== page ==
Turanay Caner: Finding New Meaning
Turanay Caner brings decades of industry experience and personal life stories to the classroom in her role as an associate professor of strategic management at the Poole College of Management. Amid all the uncertainties students face throughout their academic years and early careers, Caner is a faithful mentor and friend in helping them discover their passion and place in the world.
Q&A with Turanay Caner
What inspired you to pursue a career in business?
When I was growing up in Turkey, students were expected to choose between business, engineering and medicine. Initially, I was torn between my interest in business and medicine. When my national exam scores admitted me to the top university in Turkey for management at the time, it swayed my decision. I recognized that even if I could not personally save lives as I might have in the medical field, I could work behind the scenes and provide valuable resources for those working on the frontlines of their respective fields. Managers are essential to help any company run smoothly, and I came to enjoy the role I played in enabling others to do their jobs well.
What were some of the highlights from your time in industry?
In the years after completing my undergraduate degree, I switched jobs five times, moved four times between the U.S. and Turkey with my new family and earned MBA and PhD degrees from U.S. universities. I learned to use each change as an opportunity to grow in both my personal and professional life.
When my husband and I returned to Turkey after spending a few years in the U.S., we had our young son with us. I knew I wanted to find a job that would allow me to be a dedicated mother while also contributing professionally to the wider society. Serendipitously, I landed my first strategic management role at Şişecam, a top European glass manufacturing company based in Istanbul. Upon our return to the U.S., I earned my PhD in strategic management from the University of Pittsburgh and chose to pivot to higher education. Coming to Poole was an open door to share lessons from my own life to encourage new generations of students.
What do you enjoy most about strategic management?
While working in management and pursuing my PhD, all my previous years in industry started to make sense. Strategic management helps us see the “why” behind a company. The topic gives me a greater appreciation for corporate objectives because those goals trickle down to every level within a company. The daily work we do may seem mundane, but we are still contributing to the wider society no matter where we find ourselves on the corporate or private ladder.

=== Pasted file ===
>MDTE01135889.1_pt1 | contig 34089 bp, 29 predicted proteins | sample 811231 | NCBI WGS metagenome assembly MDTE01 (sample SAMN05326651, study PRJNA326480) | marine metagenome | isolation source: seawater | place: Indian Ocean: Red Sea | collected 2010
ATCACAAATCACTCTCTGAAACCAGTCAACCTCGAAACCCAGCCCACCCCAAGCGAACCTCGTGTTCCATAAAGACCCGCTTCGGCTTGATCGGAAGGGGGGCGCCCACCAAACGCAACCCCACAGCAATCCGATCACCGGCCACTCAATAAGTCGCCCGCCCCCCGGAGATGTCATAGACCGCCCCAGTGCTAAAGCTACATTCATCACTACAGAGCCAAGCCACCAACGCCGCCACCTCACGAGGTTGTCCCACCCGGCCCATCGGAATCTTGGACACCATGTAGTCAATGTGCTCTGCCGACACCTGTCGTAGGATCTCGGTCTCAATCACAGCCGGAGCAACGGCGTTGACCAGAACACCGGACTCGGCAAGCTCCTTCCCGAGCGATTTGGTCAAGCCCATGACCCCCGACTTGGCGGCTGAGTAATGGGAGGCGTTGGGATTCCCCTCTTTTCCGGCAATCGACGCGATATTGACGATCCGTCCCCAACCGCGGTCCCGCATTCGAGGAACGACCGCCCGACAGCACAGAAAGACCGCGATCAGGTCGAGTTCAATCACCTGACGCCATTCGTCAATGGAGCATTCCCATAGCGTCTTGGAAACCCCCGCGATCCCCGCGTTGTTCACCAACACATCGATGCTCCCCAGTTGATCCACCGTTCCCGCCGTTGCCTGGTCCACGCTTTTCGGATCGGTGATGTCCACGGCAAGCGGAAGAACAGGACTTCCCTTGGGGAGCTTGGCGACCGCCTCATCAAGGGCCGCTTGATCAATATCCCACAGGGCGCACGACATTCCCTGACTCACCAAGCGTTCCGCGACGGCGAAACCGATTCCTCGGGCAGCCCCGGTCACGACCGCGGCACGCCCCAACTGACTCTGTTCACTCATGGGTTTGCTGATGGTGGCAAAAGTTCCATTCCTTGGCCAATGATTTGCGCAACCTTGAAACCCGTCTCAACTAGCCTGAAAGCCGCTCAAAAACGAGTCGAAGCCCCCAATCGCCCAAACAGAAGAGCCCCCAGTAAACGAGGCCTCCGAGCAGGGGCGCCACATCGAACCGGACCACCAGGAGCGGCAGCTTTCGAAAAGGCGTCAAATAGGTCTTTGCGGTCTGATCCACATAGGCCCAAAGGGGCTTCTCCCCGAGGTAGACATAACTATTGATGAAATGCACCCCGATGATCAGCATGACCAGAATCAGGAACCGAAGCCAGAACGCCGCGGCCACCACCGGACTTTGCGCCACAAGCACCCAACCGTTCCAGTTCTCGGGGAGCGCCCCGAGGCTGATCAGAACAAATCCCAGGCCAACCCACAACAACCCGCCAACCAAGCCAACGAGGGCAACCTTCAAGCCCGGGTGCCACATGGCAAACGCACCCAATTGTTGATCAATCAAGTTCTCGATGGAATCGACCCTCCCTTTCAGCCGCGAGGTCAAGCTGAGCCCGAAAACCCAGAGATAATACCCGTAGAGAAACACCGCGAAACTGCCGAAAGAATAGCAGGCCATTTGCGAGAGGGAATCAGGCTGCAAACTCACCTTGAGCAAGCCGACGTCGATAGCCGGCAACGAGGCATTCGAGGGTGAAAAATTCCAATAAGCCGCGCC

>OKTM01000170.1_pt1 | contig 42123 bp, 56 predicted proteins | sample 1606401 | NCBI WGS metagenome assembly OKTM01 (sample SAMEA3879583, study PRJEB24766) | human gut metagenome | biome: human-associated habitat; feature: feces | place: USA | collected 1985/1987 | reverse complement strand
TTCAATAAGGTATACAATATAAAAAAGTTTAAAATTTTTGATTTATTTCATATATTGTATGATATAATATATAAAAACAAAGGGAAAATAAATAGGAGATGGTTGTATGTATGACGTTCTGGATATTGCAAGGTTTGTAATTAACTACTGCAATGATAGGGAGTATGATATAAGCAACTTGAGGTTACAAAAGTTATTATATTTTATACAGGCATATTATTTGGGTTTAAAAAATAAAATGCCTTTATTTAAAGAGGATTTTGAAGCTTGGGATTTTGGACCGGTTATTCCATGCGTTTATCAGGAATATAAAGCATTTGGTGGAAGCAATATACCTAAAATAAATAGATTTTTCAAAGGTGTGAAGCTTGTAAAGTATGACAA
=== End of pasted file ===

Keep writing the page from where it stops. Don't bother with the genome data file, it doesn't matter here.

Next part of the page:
How have these experiences informed your teaching role at Poole?
My goal as a professor is to help my students see familiar concepts in a new light. Just as I learned to understand business from a strategic lens, I want to help them find their place in the bigger picture. Throughout the years, I have noticed students shift their career focus from making money to making an impact. Our students at Poole are curious to understand how they can contribute to society in meaningful ways. They’re asking why their work matters to themselves and their communities. As a result, I’m encouraged to see more and more students express interest in business consulting across a wide variety of industries. Poole students want to help companies thrive, both economically and socially, and they’re taking the initiative to make those changes.
What advice do you have for students interested in business and strategic management?
The thing I always tell my son, nieces, nephews and students, is that you have to start by being a kind person. You must have kindness in your pocket. It makes you more collaborative, willing to listen and open to new ways of thinking or accomplishing a goal. Once you have that foundation, you must also be curious and creative in how you interact with the world around you.
Also, don’t work solely for the financial reward. If you work hard, financial rewards will follow, but you shouldn’t be motivated by a large paycheck alone. It’s cliché but true that you must love the work you do. Even if you do not like your first few jobs, and even if you are not making much money in the beginning, use these opportunities as a time to explore your options. It’s okay to take time to figure out what you love and develop small action steps to achieve your bigger goals.
How do you typically spend your time outside of the classroom?
When I’m at home, I spend a lot of time cooking and keeping everything tidy. But I also make sure to read, do yoga and go on nature walks. I also try to take time to recenter and reflect on how far I have come since being a student. After so many unexpected life changes, I am grateful to be in a steady place where I can balance my family responsibilities with a rewarding career.